As whales are considered sentinels of the marine ecosystem, they are globally exposed to multiple stressors. Ship strikes, by-catch, anthropogenic noise, chemical pollution and habitat loss (Clapham et al. 1999; Bossart 2011) are some of the most predominant causes for mortality. Moreover, since ocean conditions directly influence quality and availability of prey, the effects of climate change are a raising concern (Simmonds and Isaac 2007; Häussermann et al. 2017). Threats to marine ecosystems and human access to local shores are likely to increase, which may lead to a surge in reports of strandings. Whale strandings can not only provide information on the individual cause of death, but also information on animal biology, oceanographic drifting, and changes in the marine environment. Although the cause of mortality of cetaceans cannot often be conclusively identified (Gulland et al. 2005; Coughran et al. 2014), some baleen whales and multi-species mortality events have been linked to bio-oceanographic conditions, such as harmful algal blooms (HABs) (Fire et al. 2010; Lefebvre et al. 2016; Wilson et al. 2016; Häussermann et al. 2017). In this assemblage, all individuals could not be tested for viruses or bacteria, due to the quick intervention of the coast guard for removal of the carcasses and the delayed response by sampling teams. Although there was no clear/visible evidence of pathological modifications that could be attributed to such a cause (see Dahlen and Christoph Noever 2020), it is not possible to discard this hypothesis without further investigation. Satellite imagery from the time was not possible to obtain due to strong cloud coverage (Johansen 2020b). Furthermore, offshore winds were very predominant ( 2020) and can also allude to a cause of the mass mortality found in Norway. Strong and persistent wind and storm events may cause strandings through disorientation, confused navigation due to bathymetric conditions, distraction from feeding activities, or additional energetic costs (Vanselow and Ricklefs 2005; Evans et al. 2005; Pierce et al. 2007). The unusual strong winds towards land could indeed have brought to shore animals that died of different causes and at different periods of time, raising questions about the number of dead animals unaccounted for in Norwegian waters. Also, winds can boost marine productivity and may result in a net movement of cetaceans following their prey towards the same location; thereby, increasing the number of whales available to strand in the region (Evans et al. 2005). However, a 25-year study on humpback whale strandings in Australia showed that most of the stranded whales were calves and juveniles and suggests that mortality due to weather events seems to be less likely than mortality due to effects of human activity or water quality (Meynecke and Meager 2016). The only potentially lethal sound-related mechanism for a baleen whale are very intense noises associated with blasting in close proximity (Ketten 1995). This could injure the animal and cause hemorrhage or provoke panic, displacement, favor entrapment (Goldbogen et al. 2013) and even decompression sickness (Bernaldo De Quirós et al. 2019). Military activity in the region has been reported in national news (Skeie and Sørgård 2020), although there has been unclear information concerning any activities during that period of time. In addition, air-gun shooting for petroleum exploration did not occur in the region nor during that period of time (Oljedirektoratet 2020). The strongest argument against the hypothesis that intense noise is the cause of the stranding, is the lack of evidence as we could find only a single reported stranding of baleen and odontocete species at the same time due to military sonar (Balcomb III and Claridge 2001). The most likely answer to the question “why have the whales stranded?” would be through a thorough examination of all the carcasses, which was unfortunately not performed at the time.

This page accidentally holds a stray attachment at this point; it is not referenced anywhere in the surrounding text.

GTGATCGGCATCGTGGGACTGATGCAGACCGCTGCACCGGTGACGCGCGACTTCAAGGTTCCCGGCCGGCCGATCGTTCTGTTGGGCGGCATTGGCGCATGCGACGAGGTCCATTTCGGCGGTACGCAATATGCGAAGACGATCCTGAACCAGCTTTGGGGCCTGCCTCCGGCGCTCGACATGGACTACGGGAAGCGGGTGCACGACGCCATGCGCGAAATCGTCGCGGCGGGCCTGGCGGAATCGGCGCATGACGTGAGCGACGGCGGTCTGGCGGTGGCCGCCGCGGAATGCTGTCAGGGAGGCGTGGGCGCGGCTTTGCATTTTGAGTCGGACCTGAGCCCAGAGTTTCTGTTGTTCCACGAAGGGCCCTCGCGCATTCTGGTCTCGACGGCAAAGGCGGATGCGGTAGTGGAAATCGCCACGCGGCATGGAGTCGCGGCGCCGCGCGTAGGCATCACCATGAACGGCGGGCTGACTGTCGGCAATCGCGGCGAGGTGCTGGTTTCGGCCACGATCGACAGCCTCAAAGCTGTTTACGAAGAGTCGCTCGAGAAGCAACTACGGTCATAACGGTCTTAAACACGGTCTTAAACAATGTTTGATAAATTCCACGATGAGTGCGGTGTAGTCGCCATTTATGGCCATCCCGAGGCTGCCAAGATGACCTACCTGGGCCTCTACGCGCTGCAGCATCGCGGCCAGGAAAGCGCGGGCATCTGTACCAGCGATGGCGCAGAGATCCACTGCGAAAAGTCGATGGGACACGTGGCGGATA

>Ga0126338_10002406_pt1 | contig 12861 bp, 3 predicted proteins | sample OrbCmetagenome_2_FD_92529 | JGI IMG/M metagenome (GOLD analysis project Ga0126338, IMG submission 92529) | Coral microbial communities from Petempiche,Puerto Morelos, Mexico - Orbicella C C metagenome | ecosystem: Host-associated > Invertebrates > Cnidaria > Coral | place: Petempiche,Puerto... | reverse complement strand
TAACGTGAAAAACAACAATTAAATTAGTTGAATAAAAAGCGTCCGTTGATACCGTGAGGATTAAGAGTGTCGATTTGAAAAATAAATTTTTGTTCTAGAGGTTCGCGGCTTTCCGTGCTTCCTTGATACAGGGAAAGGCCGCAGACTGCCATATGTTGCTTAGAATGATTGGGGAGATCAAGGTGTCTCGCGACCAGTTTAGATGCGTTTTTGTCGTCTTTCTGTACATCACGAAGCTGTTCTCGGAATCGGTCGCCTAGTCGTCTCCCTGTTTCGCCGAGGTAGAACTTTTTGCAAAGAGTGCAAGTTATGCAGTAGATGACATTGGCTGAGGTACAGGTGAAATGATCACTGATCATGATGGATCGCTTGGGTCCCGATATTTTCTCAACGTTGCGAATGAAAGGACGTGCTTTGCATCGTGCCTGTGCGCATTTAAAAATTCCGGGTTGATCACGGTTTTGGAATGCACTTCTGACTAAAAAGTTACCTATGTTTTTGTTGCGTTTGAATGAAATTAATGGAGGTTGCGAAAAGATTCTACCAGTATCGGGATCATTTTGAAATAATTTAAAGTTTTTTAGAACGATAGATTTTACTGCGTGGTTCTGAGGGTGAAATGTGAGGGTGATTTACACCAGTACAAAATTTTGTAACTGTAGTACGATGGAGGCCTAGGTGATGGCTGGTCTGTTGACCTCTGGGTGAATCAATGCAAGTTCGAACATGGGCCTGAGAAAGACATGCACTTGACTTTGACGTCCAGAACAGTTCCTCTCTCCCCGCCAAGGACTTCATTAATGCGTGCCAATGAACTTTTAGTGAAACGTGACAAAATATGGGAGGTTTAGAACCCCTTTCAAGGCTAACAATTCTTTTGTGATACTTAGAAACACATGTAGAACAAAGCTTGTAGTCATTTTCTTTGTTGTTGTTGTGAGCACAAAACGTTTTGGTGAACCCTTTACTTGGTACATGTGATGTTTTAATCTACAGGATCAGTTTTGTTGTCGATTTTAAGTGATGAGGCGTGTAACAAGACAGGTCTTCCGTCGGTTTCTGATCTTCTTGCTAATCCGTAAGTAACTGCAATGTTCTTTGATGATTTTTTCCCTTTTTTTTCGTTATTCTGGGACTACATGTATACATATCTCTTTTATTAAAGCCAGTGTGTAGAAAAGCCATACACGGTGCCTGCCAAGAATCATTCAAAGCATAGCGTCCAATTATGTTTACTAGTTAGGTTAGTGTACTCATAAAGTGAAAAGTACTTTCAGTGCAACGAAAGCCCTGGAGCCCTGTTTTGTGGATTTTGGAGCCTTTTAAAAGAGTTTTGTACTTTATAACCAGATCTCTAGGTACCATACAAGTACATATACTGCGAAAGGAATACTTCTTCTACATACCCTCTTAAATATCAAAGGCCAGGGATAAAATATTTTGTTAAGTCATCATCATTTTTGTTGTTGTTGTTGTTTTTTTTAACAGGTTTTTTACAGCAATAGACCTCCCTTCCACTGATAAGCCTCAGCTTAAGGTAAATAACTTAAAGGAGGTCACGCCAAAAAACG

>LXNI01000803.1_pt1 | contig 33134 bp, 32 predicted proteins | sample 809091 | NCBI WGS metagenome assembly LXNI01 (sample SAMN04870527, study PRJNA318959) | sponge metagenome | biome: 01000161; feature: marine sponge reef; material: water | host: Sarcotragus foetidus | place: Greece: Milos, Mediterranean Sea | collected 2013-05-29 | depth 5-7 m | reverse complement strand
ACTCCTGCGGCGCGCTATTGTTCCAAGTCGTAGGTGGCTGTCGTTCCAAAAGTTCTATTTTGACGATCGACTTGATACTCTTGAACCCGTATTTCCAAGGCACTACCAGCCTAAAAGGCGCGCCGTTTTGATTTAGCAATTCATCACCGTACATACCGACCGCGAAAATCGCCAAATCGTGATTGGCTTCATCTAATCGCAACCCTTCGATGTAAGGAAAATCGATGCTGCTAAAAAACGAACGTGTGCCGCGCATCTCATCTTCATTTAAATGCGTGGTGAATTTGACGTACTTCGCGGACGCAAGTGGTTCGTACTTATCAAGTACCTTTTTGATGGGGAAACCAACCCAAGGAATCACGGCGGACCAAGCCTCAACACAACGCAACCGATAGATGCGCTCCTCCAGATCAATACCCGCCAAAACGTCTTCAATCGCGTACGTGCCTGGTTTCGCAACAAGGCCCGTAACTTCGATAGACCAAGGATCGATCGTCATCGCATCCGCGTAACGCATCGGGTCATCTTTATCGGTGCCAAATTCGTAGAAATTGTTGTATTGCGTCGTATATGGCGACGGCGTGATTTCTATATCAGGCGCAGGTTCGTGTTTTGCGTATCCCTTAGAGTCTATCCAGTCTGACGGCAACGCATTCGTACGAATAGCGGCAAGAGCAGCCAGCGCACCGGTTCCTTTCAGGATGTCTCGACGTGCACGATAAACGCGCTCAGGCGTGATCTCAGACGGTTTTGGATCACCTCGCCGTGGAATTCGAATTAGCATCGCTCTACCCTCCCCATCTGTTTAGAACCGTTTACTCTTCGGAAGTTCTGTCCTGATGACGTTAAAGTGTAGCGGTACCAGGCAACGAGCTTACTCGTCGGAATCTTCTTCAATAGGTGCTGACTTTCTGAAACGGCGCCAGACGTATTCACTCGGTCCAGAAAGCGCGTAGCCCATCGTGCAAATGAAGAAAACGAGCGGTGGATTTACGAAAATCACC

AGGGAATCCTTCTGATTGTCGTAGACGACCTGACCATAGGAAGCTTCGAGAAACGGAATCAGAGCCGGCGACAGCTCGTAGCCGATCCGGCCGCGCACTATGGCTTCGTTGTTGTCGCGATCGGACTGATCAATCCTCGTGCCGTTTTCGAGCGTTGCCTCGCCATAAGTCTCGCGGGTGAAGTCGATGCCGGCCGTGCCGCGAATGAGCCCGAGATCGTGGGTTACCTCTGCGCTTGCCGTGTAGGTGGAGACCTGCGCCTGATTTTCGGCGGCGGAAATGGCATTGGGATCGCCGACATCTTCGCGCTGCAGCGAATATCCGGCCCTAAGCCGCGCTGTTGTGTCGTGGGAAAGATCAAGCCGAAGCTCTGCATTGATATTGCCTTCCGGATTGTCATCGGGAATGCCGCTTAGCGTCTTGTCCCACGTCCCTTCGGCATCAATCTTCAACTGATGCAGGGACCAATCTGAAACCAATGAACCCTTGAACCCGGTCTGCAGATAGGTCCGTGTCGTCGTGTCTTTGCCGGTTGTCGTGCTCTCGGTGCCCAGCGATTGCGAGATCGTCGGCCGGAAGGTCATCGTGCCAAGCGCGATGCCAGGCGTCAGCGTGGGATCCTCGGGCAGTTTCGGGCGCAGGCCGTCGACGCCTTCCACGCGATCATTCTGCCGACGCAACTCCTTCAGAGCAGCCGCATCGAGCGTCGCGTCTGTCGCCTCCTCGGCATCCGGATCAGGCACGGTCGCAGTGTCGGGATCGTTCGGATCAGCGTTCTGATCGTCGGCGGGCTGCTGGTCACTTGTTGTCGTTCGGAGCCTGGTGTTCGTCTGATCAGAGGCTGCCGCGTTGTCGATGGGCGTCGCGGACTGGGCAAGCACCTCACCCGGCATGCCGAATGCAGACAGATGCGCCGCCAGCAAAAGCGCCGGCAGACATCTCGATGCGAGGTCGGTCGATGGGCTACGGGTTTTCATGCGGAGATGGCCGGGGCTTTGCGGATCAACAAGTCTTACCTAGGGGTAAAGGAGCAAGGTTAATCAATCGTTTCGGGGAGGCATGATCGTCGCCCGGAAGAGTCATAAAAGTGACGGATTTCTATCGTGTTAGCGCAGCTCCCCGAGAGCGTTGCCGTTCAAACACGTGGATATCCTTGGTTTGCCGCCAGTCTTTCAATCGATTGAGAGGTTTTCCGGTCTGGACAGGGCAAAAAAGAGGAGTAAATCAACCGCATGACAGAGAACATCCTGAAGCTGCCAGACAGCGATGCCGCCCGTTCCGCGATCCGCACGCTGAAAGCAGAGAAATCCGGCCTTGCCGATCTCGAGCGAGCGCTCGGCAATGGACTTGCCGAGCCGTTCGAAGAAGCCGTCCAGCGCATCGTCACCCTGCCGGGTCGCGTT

In the case of the Northern Norwegian stranding events here discussed it was not possible to conclude a cause of death and the hypotheses mentioned above are for now only speculative. Yet, as we experience borealization of species and increased interactions with anthropogenic activities, we urge national and international authorities globally to intervene and assess the causes and implications of all stranding events. Although this study does not account for cumulative threats to marine mammals, we recognize that there is a multitude of combined natural and anthropogenic contributors to ecosystem alteration. Similarly, we recognize that there are several stranding events that occur naturally over time, although it is important to emphasize that the absence of strandings in a region does not implicate an absence of deaths due to external pressures (i.e., absence of evidence does not mean evidence of absence). The establishment of an integrative stranding network at a national level is, therefore essential for long-term assessments of change in marine ecosystems and governance initiatives. Such network is already underway, which signifies a great incentive to improve management and conservation efforts. However, quick response teams are still under multiple nonprofit organizations and the lack of integration of efforts is an issue that we advise being tackled sooner rather than later.

We therefore make the following recommendations: 1) Establish regular workshops and discussions amongst stakeholders (scientists and management institutions, such as the International Whaling Commission and the North Atlantic Marine Mammal Commission), in collaboration with maritime security agencies (Norwegian coast guard) to provide a better integration amongst institutions and allow results to be brought to the governance level; 2) Develop a unified reporting system that will allow for quick and thorough response for local teams with standardized sampling methods and metrics; 3) Create a single database for stranding events that allows for the national scientific community to work more collaboratively on improving the current knowledge of marine mammal wildlife. It is important to consider the need for a multidisciplinary approach, including toxicologists, oceanographers, acousticians and ecologists among others, to broaden the scope of the network, solve the causes of stranding, and cover the long Norwegian coastline. Finally, we recognize that complexity-focussed approaches to marine mammal research and conservation are poised to advance (Lewison et al. 2018), and suggest that national and international efforts based on the collaborative relationships are implemented, considering the multiple facets of animal ecology and health as an achievable step in the near future.